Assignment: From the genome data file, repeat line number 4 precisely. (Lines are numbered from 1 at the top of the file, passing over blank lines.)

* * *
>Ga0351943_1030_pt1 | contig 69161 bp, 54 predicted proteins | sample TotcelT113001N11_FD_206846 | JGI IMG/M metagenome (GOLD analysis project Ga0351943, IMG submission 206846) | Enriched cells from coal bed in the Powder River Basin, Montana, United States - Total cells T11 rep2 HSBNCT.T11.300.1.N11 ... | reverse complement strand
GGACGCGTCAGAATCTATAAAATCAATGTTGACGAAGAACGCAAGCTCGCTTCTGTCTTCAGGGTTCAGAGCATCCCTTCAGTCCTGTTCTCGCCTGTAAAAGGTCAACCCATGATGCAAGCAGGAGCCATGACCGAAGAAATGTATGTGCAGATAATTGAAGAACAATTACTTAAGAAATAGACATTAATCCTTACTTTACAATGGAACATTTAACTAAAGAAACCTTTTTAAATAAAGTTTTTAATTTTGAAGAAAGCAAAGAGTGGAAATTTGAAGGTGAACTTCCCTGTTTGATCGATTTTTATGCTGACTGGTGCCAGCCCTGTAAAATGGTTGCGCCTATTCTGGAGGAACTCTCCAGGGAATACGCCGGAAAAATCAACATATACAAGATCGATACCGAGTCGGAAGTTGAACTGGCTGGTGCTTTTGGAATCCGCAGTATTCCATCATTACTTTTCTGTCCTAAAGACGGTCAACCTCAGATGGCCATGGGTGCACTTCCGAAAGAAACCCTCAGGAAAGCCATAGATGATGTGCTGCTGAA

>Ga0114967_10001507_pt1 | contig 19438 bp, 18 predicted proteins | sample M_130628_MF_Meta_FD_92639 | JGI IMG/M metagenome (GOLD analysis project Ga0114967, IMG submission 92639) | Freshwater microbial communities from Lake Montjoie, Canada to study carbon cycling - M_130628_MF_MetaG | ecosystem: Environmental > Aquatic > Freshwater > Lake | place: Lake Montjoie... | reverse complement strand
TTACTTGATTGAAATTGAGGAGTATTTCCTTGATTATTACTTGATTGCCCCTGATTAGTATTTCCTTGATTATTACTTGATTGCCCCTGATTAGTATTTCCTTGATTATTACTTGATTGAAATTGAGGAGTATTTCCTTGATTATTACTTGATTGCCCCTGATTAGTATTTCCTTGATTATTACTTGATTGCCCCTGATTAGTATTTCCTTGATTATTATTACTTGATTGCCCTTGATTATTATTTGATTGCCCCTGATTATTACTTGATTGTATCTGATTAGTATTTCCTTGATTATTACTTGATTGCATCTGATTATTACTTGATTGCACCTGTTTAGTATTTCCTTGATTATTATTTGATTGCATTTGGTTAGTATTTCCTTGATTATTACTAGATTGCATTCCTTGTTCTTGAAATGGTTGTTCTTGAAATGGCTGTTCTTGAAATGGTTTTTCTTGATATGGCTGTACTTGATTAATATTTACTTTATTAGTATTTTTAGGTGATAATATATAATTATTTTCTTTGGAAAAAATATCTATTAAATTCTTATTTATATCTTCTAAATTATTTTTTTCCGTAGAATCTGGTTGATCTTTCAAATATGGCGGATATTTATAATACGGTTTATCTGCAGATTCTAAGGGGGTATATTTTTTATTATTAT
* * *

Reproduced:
TTACTTGATTGAAATTGAGGAGTATTTCCTTGATTATTACTTGATTGCCCCTGATTAGTATTTCCTTGATTATTACTTGATTGCCCCTGATTAGTATTTCCTTGATTATTACTTGATTGAAATTGAGGAGTATTTCCTTGATTATTACTTGATTGCCCCTGATTAGTATTTCCTTGATTATTACTTGATTGCCCCTGATTAGTATTTCCTTGATTATTATTACTTGATTGCCCTTGATTATTATTTGATTGCCCCTGATTATTACTTGATTGTATCTGATTAGTATTTCCTTGATTATTACTTGATTGCATCTGATTATTACTTGATTGCACCTGTTTAGTATTTCCTTGATTATTATTTGATTGCATTTGGTTAGTATTTCCTTGATTATTACTAGATTGCATTCCTTGTTCTTGAAATGGTTGTTCTTGAAATGGCTGTTCTTGAAATGGTTTTTCTTGATATGGCTGTACTTGATTAATATTTACTTTATTAGTATTTTTAGGTGATAATATATAATTATTTTCTTTGGAAAAAATATCTATTAAATTCTTATTTATATCTTCTAAATTATTTTTTTCCGTAGAATCTGGTTGATCTTTCAAATATGGCGGATATTTATAATACGGTTTATCTGCAGATTCTAAGGGGGTATATTTTTTATTATTAT